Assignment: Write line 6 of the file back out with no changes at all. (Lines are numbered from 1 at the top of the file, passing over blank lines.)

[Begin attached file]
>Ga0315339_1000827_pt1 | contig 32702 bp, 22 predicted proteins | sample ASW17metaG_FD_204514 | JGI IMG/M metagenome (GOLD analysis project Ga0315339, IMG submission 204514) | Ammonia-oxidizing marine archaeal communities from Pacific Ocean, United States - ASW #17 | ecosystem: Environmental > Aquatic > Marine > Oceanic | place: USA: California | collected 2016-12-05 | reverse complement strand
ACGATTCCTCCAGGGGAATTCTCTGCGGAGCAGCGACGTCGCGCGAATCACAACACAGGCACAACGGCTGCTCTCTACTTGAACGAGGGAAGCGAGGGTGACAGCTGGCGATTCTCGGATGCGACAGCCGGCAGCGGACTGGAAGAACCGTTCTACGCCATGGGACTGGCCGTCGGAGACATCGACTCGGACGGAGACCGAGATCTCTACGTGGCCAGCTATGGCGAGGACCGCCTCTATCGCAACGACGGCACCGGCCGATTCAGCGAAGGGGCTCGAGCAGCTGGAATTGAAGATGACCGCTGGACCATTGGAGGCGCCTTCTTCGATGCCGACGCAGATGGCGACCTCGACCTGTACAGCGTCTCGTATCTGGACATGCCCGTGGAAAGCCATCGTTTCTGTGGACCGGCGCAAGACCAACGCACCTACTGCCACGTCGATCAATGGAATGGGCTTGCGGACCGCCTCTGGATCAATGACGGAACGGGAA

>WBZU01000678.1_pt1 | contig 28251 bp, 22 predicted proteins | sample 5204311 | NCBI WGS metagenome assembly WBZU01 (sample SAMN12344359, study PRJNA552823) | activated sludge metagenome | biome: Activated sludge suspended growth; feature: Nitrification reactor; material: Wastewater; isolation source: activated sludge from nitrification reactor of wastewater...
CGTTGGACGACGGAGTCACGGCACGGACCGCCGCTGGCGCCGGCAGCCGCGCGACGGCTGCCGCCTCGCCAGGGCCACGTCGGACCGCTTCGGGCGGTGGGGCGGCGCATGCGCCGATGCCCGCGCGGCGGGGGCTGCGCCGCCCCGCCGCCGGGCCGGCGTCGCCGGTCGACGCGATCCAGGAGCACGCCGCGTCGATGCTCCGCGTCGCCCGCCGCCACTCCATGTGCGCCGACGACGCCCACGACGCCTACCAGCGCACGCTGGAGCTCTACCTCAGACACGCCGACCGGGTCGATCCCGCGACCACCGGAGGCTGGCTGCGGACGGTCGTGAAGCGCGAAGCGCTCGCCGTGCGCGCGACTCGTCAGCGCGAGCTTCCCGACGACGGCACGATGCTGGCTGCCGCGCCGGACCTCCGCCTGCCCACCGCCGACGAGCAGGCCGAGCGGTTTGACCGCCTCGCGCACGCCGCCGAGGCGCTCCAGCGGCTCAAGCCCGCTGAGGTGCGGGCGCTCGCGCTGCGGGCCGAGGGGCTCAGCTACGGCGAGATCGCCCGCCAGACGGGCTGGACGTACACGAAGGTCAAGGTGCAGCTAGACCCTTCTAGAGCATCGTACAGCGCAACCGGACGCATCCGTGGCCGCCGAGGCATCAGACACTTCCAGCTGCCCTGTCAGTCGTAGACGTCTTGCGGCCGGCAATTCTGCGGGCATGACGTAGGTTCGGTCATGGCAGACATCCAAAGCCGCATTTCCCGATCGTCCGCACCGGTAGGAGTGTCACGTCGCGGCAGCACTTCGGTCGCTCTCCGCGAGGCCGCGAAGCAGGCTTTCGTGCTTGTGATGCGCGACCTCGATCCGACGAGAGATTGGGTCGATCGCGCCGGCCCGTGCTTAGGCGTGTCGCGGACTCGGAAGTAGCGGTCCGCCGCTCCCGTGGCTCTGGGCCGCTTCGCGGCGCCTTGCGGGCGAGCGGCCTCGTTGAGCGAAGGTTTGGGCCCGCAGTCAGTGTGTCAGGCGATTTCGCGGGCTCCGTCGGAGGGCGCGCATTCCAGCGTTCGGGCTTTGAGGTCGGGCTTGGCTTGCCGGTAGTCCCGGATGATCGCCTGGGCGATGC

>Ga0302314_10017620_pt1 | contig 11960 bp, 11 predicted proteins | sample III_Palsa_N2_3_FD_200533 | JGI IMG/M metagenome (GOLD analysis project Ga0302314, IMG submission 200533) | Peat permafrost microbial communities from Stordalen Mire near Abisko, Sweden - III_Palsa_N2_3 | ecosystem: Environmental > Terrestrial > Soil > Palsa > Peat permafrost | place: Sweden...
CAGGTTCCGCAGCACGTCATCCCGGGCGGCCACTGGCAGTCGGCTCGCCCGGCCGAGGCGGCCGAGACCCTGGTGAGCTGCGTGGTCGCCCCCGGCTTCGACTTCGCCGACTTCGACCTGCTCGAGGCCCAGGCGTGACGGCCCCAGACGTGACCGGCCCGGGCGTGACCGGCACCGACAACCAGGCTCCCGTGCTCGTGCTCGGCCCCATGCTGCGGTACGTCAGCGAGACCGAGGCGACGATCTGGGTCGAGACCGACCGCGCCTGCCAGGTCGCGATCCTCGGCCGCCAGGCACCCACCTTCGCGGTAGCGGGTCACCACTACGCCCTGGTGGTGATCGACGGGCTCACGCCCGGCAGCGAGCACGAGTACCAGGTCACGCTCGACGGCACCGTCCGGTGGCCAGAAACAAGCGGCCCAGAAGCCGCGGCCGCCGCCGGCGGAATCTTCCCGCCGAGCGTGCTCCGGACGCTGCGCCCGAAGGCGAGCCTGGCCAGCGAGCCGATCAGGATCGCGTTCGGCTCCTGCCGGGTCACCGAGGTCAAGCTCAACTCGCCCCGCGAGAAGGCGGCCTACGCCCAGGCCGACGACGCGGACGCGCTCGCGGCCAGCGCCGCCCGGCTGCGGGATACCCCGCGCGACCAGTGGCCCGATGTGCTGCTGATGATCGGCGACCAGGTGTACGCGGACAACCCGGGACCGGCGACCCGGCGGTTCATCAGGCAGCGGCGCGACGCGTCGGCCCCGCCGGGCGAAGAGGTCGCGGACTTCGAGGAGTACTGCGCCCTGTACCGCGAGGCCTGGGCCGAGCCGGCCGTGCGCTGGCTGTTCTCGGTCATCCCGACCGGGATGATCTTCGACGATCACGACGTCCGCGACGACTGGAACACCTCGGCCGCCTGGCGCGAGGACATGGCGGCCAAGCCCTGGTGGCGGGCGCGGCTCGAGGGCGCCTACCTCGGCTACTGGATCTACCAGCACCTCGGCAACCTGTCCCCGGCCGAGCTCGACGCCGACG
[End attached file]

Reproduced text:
CAGGTTCCGCAGCACGTCATCCCGGGCGGCCACTGGCAGTCGGCTCGCCCGGCCGAGGCGGCCGAGACCCTGGTGAGCTGCGTGGTCGCCCCCGGCTTCGACTTCGCCGACTTCGACCTGCTCGAGGCCCAGGCGTGACGGCCCCAGACGTGACCGGCCCGGGCGTGACCGGCACCGACAACCAGGCTCCCGTGCTCGTGCTCGGCCCCATGCTGCGGTACGTCAGCGAGACCGAGGCGACGATCTGGGTCGAGACCGACCGCGCCTGCCAGGTCGCGATCCTCGGCCGCCAGGCACCCACCTTCGCGGTAGCGGGTCACCACTACGCCCTGGTGGTGATCGACGGGCTCACGCCCGGCAGCGAGCACGAGTACCAGGTCACGCTCGACGGCACCGTCCGGTGGCCAGAAACAAGCGGCCCAGAAGCCGCGGCCGCCGCCGGCGGAATCTTCCCGCCGAGCGTGCTCCGGACGCTGCGCCCGAAGGCGAGCCTGGCCAGCGAGCCGATCAGGATCGCGTTCGGCTCCTGCCGGGTCACCGAGGTCAAGCTCAACTCGCCCCGCGAGAAGGCGGCCTACGCCCAGGCCGACGACGCGGACGCGCTCGCGGCCAGCGCCGCCCGGCTGCGGGATACCCCGCGCGACCAGTGGCCCGATGTGCTGCTGATGATCGGCGACCAGGTGTACGCGGACAACCCGGGACCGGCGACCCGGCGGTTCATCAGGCAGCGGCGCGACGCGTCGGCCCCGCCGGGCGAAGAGGTCGCGGACTTCGAGGAGTACTGCGCCCTGTACCGCGAGGCCTGGGCCGAGCCGGCCGTGCGCTGGCTGTTCTCGGTCATCCCGACCGGGATGATCTTCGACGATCACGACGTCCGCGACGACTGGAACACCTCGGCCGCCTGGCGCGAGGACATGGCGGCCAAGCCCTGGTGGCGGGCGCGGCTCGAGGGCGCCTACCTCGGCTACTGGATCTACCAGCACCTCGGCAACCTGTCCCCGGCCGAGCTCGACGCCGACG